teen angst, part 1

After a brief blog hiatus, during which I finished content editing THE FLATS, did a couple of freelance editing projects, and finished all of my spring grading, I’m back to the blog. I’m setting a new goal, too: write at least one entertaining blog post a week. It’ll be up to you to tell me whether I meet the “entertaining” requirement.

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I was thinking this morning, on my way to campus and possibly prompted by the death of Chris Cornell (one of two remaining grunge** icons who just died in an especially sad way—please stay with us, Eddie Vedder!), about the first—and only—‘zine I ever participated in writing.

The year was 1993, and I was a freshman in high school who had the good/misfortune of befriending mostly seniors. On our way home from a Nirvana show on Halloween (no lie), four of us decided that, in response to the escalating threat of a real and permanent dress code at our public high school, we should rebel. We should start a ‘zine.

“They’re doing it all over California and those places,” my friend K. said.

“Yeah, we should do one. I think people would dig it,” my friend T. replied.

“What do we have to do?” B. asked.

You have to remember that this was in the days of primitive dialup internet, so it isn’t like we could just go online and find examples. We had no touchscreen computers in our pockets (as a result, I have no photographic evidence that I saw Nirvana on Halloween of 1993, though I assure you that I did), and . . . NO GOOGLE.  

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I had subscriptions to Rolling Stone and Spin, though, so I thought I had all the answers. “We get people to write and draw stuff, and then we put it together. Like a magazine.”

That’s exactly what we did. I no longer remember the title of our ‘zine, but I do know that we assembled a bunch of anonymous stories, poems, and illustrations (most written by K. and me), cut them up, and went to Kinko’s to make copies. We handed them out at school. I’m pretty sure no one read them, but we treated the project with the seriousness it deserved . . . we were in DIRE NEED of this ‘zine, and I was prepared to blow my curfew to get it done.

I wrote a poem about how dress codes in schools was akin to orange jumpsuits in prisons. I’m pretty sure I drew a picture of the school with bars on the windows, too. This took on what felt at the time like national-security-level-importance, especially when we were (permanently and in a decidedly real way) kicked out of Big Boy, where we would drink coffee and smoke cigarettes for entire evenings.***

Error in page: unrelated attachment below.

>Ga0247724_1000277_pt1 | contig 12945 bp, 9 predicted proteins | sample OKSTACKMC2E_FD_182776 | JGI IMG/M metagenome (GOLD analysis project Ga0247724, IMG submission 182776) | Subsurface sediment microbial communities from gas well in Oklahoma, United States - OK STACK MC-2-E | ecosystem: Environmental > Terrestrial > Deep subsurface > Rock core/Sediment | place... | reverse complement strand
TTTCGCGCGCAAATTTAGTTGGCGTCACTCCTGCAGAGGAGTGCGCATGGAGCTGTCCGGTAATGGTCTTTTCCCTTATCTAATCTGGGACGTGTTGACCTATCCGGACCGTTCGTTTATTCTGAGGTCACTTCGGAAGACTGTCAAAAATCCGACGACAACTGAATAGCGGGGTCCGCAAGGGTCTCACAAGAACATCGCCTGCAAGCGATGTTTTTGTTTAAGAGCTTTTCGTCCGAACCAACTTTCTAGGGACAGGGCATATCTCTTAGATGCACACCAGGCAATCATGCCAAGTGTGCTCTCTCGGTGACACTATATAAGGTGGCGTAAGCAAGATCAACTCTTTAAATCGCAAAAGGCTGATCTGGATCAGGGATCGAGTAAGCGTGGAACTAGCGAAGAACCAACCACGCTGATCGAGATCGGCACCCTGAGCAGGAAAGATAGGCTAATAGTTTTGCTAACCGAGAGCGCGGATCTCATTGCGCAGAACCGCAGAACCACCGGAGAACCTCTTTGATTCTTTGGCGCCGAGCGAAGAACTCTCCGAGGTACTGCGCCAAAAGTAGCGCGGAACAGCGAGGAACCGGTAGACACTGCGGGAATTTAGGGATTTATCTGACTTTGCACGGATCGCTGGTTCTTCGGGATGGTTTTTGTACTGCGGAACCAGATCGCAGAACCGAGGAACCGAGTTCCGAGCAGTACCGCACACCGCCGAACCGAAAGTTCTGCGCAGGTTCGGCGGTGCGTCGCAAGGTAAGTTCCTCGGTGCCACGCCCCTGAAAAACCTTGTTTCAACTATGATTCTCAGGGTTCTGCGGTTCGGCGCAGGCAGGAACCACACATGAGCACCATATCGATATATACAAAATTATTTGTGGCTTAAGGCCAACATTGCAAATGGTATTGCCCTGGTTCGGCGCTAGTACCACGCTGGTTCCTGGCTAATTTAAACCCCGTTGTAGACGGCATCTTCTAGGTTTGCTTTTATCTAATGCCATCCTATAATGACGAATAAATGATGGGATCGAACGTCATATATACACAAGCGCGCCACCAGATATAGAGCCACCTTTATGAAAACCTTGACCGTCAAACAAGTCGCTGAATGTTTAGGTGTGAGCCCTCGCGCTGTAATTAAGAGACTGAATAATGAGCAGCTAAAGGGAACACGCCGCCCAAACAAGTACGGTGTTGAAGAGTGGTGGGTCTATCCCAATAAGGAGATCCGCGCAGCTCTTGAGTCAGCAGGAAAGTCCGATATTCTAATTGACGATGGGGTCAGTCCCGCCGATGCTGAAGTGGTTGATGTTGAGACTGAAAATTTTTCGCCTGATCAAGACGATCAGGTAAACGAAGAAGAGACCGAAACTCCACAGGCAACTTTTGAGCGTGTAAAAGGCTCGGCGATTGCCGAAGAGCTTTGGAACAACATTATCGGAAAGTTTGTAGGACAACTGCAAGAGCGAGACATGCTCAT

Shortly thereafter, I joined a “punk-rock collective,” which was a sort of Marxist rebellion against what I now recognize as late capitalism, but which also exemplified the DIY aesthetic of the mid-90s punk rock scene.

Lately, I’ve been ruminating on and returning to my roots. I’m starting a band called Gutter Smut and, though we have yet to write any songs or even practice, I’m pretty sure it’s going to be a punk-blues band. Largely prompted by the fact that the Great Medical Drama of 2015 appears not to have killed me, I’m getting tattoos again—my logic is that life is too short to behave like an adult (whatever that means) all of the time, and I can balance paying the mortgage on time by having art inked onto my body.

Many of my favorite bands and artists from back in the day are coming back in a major way (Sleater-Kinney, PJ Harvey, Helium, Pixies, the Breeders—I’m looking at you), and I’m going to shows again, because life is too short not to.

What I’m not doing again? Smoking cigarettes. That shit will kill you.

It occurs to me that middle-age, which I’m approaching with terrifying speed, is kind of like adolescence, something to which I’m fairly certain anyone who has experienced a midlife crisis, first- or secondhand, can attest. Just go with me. I’ll write about that in a forthcoming post.

**One of my interns recently informed me that I am “grunge.” What she doesn’t know is that I’ve been waiting since approximately 1997 to be cool again. She didn’t say I was cool; I’m making that inference.

***We picketed the Big Boy and I was featured in our local newspaper, brandishing a sign about restaurant fascism. My dentist, of all people in the world, kept the photograph in my dental chart until he retired.

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